As university fees in the UK continue to spiral higher and higher, a growing number of young women have come up with a new way to meet the costs.
Many are now turning to ‘sugar daddies’ – wealthy older men – to help fund their education and according to Seeking Arrangements, a sugar daddy app, it now has 250,000 UK students on its books.
According to the BBC, this is up 40 per cent in the last year and although the figures are based on email address sign-ups – which means people could have multiple accounts – it is still a shocking amount of growth.
A lot of the new sign-ups have come from the University of Portsmouth and the University of Kent, reports the International Business Times.
BBC’s Newsbeat spoke to 20-year-old Clover Pittilla from Bournemouth who uses the app. She said:
There is a certain standard they have to meet. They are somewhere in life materially where they want to be and they just want to have fun now.
You would be forgiven for thinking that the whole arrangement sounds a little seedy, but Clover assured the BBC it wasn’t like that:
Sometimes [there is an expectation of sex] but they are usually quite forward with that. They usually say it straight away.
But if that is not what I want, that is not what I am going to do. But if they are attractive or whatever and you wouldn’t mind, then why not.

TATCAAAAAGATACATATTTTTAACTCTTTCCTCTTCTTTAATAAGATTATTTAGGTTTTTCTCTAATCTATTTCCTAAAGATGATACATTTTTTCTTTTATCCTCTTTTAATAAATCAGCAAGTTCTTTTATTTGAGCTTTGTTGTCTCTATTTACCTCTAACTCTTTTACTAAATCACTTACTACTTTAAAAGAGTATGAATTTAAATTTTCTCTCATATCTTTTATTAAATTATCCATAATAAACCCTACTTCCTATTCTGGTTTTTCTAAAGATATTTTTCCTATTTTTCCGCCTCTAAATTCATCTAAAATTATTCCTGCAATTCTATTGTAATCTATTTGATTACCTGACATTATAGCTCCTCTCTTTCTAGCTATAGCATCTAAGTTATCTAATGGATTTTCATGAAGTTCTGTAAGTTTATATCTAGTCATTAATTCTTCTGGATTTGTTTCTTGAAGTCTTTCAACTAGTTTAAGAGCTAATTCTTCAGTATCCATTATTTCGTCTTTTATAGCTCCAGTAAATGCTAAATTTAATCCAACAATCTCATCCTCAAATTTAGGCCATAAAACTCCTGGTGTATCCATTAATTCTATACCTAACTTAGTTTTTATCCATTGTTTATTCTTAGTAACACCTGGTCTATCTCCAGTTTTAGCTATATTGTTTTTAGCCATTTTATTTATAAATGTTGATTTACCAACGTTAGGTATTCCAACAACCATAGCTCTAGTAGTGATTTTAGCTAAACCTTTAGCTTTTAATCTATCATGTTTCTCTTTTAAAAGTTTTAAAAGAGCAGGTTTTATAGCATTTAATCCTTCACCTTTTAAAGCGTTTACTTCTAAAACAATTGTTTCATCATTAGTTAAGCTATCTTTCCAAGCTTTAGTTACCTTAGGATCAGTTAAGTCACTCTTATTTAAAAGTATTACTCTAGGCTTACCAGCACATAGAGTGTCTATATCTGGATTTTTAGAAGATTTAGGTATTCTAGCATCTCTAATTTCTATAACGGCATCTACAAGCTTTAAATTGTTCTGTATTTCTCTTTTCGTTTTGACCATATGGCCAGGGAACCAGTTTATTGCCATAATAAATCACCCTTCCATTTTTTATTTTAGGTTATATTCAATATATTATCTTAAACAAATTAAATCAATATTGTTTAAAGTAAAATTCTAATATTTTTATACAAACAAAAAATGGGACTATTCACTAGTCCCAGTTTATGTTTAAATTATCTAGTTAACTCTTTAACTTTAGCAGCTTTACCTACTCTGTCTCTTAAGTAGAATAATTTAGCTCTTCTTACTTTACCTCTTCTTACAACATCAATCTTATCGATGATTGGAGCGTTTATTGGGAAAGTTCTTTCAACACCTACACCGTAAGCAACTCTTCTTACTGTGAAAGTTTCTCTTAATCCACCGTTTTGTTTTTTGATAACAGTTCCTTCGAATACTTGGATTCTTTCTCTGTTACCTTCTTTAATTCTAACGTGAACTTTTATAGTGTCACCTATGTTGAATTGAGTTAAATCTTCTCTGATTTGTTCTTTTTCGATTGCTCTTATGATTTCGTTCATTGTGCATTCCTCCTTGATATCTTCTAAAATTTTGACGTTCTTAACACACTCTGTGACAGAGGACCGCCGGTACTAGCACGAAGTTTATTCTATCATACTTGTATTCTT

Seeking Arrangements founder and Chief Executive Officer Brandon Wade says the website is perfectly ethical, with minimal risk of personal information being accessed and no use of fake profiles or software bots.
The site also promises the potential sugar daddies ‘four sugar babies per sugar daddy’, and claims to offer ideal relationships which are upfront and honest arrangements with someone ‘who will cater to your needs’.
Top ten universities with sugar daddies:
As far as the students are concerned, the website says:
Unpaid bills no longer have to be a concern and they can indulge in shopping sprees, expensive dinners and exotic travels.
On top of that, it suggests they could find a mentor who can offer them ‘valuable guidance for long-term stability.’
High tuition fees strike again!